We would do well to keep this example in mind. The Constitution does not give us all the answers. It does, however, create the perfect process for solving our problems. The Congress and the President have a role in this process, the States have theirs, and when there are disputes, the courts are there to decide cases.

There is a reason that judges need to take on this limited role. As my esteemed colleague from Iowa, Senator Grassley, explained during Justice Souter's confirmation hearing, a judge should not be—and I quote“pro this and anti that. He should rather be a

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Judge Roberts, causes come and go, but cases do not. In years or decades, one cause may fade, another will merge. But judges will remain deciding cases and interpreting our Constitution. Our next Chief Justice is not merely for today. He is a Chief Justice for the future, a future that will present constitutional issues that are now simply unknown.

The career of Chief Justice Rehnquist certainly proves this point. When he joined the Court in 1972, there was no Internet, no need to protect our children from the proliferation of online pornography: and at the time, there was no war on terror, no presidential order to detain terrorists as enemy combatants, and no terrorist prison at Guantanamo Bay. But yet, Chief Justice Rehnquist dealt with all of these issues while on the Court.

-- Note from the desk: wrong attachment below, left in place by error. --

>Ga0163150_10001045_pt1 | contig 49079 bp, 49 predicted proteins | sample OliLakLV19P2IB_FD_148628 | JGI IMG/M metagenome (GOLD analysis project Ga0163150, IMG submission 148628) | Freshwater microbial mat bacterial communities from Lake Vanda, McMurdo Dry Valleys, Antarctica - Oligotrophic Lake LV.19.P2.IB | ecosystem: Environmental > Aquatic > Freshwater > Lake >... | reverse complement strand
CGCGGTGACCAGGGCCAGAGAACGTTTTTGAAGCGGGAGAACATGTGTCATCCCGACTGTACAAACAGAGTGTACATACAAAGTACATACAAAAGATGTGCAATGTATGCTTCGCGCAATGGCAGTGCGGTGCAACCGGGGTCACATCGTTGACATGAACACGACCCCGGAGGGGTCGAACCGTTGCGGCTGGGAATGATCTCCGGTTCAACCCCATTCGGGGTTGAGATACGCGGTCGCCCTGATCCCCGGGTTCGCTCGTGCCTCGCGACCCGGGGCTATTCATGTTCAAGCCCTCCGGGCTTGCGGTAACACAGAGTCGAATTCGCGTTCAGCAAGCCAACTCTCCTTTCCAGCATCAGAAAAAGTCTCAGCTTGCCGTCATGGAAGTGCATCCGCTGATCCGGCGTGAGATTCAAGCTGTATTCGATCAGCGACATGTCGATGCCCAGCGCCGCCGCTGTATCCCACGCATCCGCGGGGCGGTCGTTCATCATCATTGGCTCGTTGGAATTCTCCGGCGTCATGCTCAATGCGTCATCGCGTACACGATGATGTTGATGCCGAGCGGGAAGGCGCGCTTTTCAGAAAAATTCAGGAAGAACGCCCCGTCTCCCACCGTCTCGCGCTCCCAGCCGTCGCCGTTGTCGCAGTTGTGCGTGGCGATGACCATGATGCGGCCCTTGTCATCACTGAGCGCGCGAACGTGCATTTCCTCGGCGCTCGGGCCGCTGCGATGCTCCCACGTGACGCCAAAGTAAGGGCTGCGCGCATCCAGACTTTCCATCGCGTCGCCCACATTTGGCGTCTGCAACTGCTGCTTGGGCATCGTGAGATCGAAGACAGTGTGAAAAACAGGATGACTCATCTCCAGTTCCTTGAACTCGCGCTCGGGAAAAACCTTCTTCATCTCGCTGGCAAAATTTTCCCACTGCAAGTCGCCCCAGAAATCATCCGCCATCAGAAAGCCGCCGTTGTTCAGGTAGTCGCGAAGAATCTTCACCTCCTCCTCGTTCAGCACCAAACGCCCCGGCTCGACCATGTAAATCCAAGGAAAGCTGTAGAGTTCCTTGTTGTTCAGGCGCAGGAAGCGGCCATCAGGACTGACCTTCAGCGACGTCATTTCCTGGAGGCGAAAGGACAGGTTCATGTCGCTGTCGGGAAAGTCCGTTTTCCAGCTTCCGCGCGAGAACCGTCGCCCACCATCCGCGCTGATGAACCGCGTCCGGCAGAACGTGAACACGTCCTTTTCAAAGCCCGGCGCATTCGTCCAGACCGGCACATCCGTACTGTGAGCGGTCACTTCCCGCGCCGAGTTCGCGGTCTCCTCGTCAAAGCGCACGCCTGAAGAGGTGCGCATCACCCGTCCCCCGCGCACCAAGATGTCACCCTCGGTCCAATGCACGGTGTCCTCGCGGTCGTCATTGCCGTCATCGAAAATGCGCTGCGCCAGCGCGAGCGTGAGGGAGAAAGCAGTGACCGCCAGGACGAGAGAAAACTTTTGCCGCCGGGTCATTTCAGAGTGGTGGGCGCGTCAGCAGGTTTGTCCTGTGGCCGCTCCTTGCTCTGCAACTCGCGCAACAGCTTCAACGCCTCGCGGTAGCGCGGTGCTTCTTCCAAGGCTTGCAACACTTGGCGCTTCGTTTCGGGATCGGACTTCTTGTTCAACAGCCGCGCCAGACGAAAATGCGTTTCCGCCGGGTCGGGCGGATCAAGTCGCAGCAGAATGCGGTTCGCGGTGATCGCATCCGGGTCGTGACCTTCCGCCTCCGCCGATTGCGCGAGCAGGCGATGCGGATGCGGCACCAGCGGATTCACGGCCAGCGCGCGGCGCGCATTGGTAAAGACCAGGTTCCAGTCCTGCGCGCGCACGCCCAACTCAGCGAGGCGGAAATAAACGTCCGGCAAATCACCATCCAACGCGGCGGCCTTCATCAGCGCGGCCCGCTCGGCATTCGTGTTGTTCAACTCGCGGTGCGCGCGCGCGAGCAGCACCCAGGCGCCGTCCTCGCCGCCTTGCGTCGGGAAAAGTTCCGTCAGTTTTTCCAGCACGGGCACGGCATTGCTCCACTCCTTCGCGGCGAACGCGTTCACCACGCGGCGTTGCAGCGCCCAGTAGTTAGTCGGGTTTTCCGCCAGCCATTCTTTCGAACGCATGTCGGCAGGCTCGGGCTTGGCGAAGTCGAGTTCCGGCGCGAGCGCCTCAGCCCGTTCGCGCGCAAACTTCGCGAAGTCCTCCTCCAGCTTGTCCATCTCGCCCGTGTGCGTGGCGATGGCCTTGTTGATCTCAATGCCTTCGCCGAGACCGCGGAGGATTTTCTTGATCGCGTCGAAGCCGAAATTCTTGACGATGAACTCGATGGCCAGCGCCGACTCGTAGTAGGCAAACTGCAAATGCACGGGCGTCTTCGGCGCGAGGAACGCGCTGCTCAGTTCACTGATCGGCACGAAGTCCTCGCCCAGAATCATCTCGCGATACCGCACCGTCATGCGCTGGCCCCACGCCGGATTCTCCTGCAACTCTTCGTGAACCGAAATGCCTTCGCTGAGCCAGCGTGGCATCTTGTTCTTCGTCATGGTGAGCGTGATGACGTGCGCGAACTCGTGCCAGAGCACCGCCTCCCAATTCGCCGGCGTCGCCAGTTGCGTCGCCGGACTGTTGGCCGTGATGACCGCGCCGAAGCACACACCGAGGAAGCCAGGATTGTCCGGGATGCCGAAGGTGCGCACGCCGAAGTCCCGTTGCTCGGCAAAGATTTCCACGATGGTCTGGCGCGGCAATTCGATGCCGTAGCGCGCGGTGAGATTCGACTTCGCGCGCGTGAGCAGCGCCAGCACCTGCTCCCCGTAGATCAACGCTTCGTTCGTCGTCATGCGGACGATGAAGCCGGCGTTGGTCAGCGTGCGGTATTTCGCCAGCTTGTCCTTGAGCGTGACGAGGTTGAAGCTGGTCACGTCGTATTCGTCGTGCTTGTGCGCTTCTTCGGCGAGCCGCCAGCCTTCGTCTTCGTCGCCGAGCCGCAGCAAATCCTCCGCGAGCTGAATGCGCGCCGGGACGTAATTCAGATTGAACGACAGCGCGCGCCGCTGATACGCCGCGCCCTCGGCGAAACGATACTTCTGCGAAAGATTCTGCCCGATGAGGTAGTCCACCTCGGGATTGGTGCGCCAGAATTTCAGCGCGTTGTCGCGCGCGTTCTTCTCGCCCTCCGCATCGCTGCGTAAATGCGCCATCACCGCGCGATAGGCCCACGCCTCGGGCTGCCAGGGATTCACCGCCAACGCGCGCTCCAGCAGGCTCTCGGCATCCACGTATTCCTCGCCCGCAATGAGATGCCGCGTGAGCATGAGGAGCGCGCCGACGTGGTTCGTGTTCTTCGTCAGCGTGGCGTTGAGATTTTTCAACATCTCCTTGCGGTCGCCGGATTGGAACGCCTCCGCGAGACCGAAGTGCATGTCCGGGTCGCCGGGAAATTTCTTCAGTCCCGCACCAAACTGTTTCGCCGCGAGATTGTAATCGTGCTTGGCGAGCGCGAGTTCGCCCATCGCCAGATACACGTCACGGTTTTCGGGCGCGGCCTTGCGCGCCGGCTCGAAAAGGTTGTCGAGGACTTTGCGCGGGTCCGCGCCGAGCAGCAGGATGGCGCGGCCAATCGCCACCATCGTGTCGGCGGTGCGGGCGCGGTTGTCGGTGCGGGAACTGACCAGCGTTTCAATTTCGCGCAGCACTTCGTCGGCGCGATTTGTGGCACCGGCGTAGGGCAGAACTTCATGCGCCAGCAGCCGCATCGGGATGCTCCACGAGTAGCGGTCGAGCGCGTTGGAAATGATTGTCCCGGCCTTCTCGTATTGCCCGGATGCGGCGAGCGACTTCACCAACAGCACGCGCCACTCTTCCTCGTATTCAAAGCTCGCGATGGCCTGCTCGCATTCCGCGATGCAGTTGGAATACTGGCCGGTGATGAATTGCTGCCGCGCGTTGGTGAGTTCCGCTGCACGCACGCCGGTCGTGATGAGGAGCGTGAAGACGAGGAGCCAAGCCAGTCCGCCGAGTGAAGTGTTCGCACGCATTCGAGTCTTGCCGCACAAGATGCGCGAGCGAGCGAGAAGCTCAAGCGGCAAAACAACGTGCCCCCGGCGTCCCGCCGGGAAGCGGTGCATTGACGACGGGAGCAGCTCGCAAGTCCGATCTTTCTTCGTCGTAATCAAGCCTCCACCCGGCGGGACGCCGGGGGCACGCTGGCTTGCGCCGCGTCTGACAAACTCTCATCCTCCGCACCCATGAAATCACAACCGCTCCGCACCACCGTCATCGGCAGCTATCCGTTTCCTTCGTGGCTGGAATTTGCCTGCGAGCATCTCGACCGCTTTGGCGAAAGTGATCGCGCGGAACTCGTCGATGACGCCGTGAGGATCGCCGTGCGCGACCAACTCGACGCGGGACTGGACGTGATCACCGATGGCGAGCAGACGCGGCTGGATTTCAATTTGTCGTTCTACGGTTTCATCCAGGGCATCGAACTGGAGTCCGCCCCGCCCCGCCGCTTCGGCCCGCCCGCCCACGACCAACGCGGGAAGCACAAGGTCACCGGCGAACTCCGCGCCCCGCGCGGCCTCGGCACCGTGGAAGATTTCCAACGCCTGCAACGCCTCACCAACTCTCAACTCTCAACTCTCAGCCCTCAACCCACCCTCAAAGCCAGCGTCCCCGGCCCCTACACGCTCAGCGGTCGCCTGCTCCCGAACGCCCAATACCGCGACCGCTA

When faced with new and unexpected issues, a Justice is left only with the tools that every good judge must use: the facts of the case, the language of the Constitution, and the weight of precedent. This is a simple, unlimited approach to deciding cases, the kind of approach that Justice White would have understood and, I believe, that our Founders would have admired.

While preparing for this hearing, I came across a statement from a sitting Federal judge that I think neatly sums up this philosophy. "Deciding cases," this judge said-and I quote-"requires an essential humility grounded in the properly limited role of an undemocratic judiciary in a democratic republic, a humility reflected in doctrines of deference to legislative policy judgments and embodied in the often misunderstood term “judicial restraint.'”

Judge Roberts, as you know, those words are yours. And in my opinion, they are very wise words indeed. You, sir, have the talent, experience, and humility to be an outstanding member of the United States Supreme Court. And I expect that these hearings will show that you have the appropriate philosophy to lead our Nation into the future as the 17th Chief Justice of the United States.